Are managers missing important employee contributions?

Friday, December 20th, 2013 By Jack Nevison

How should project managers evaluate their team members?

One obvious way is to call for more data. That's not difficult in professions where the results of an employee's labor are easy to quantify. Salespeople, for example, must sell a certain number of products in a given month. If they cannot meet their quotas, they may be poor performers. On the other hand, those who end up selling much more may be on track for a promotion, a raise or both.

But what about other professions? Project managers often work in occupations that require a significant amount of planning and the generation of new ideas. With less concrete outputs, how can such efforts be quantified?

A recent article in the Harvard Business Review grapples with that question. Contributor Richard Johnson cites teacher evaluations as one area in which quantified data can sometimes fail.

He points out that when teachers are judged based on their students' test scores, those scores tend to rise. However, he also cites research that raises questions about a link between higher test scores and better learning.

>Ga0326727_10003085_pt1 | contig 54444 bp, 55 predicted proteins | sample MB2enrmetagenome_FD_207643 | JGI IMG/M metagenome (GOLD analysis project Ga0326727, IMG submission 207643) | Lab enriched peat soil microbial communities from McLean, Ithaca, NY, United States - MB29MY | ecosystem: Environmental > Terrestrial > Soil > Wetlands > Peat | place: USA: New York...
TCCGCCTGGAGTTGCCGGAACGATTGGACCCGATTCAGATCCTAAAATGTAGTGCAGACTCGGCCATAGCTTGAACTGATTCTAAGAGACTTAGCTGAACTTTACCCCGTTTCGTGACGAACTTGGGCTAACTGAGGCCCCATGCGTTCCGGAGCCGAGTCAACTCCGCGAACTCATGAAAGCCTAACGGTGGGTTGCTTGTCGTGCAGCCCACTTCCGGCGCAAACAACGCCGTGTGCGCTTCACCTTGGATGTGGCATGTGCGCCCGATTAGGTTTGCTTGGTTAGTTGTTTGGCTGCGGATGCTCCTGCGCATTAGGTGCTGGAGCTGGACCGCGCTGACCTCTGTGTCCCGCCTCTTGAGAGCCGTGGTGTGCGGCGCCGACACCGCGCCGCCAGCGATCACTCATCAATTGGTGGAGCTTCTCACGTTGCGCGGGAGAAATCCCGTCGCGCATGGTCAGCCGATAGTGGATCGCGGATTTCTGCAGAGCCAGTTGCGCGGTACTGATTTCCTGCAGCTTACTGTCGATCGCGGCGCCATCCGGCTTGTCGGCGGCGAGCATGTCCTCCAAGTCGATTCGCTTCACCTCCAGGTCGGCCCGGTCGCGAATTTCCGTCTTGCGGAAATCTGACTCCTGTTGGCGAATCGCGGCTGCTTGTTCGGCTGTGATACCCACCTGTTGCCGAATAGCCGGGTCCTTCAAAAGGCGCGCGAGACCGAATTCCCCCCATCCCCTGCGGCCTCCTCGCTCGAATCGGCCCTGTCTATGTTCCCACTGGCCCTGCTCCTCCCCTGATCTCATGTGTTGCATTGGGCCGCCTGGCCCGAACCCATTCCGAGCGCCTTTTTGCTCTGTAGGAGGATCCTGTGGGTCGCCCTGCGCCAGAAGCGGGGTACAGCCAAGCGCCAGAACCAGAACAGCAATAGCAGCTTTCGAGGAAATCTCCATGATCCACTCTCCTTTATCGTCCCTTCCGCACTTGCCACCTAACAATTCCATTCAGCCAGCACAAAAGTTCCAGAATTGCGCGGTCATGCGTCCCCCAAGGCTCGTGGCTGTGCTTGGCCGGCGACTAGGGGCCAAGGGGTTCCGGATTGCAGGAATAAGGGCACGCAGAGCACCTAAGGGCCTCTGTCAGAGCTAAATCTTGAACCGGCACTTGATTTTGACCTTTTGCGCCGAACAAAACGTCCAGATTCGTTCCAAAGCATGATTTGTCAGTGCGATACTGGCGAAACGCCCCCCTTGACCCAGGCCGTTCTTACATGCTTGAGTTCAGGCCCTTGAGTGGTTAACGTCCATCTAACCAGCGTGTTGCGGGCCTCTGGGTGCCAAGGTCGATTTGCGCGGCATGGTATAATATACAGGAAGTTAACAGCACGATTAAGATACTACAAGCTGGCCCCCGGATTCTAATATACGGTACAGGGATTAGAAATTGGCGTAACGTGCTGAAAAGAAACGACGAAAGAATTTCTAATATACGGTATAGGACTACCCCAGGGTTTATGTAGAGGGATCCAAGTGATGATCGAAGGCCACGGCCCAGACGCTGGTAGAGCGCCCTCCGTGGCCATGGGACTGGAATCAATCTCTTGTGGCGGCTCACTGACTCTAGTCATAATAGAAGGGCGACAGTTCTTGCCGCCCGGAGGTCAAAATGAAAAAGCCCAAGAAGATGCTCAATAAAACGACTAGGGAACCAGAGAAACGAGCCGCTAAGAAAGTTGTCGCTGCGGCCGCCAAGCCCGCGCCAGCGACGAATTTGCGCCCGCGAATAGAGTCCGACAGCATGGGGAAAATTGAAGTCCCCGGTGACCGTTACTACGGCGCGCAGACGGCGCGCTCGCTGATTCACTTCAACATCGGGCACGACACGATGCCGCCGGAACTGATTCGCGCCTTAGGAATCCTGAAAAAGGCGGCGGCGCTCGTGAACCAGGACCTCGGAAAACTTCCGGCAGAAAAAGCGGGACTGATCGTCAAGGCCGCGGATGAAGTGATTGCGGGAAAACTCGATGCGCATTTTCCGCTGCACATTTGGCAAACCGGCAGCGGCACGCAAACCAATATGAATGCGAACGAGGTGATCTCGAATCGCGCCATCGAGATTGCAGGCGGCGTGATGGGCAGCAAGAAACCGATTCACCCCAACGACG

Johnson argued that there are plenty of instances when managers might not realize how much value a particular employee offers. With projects, it is not always clear whose original idea contributed to a final outcome. Work done in teams is a collaborative effort, and individual achievement can be difficult to discern.

New Leaf Project Management's 2-day program, "Leading Project Teams," shows you how to value (and evaluate) the work of your team. In addition, our online games and white papers let you learn while you earn PDU credits for PMP recertification.

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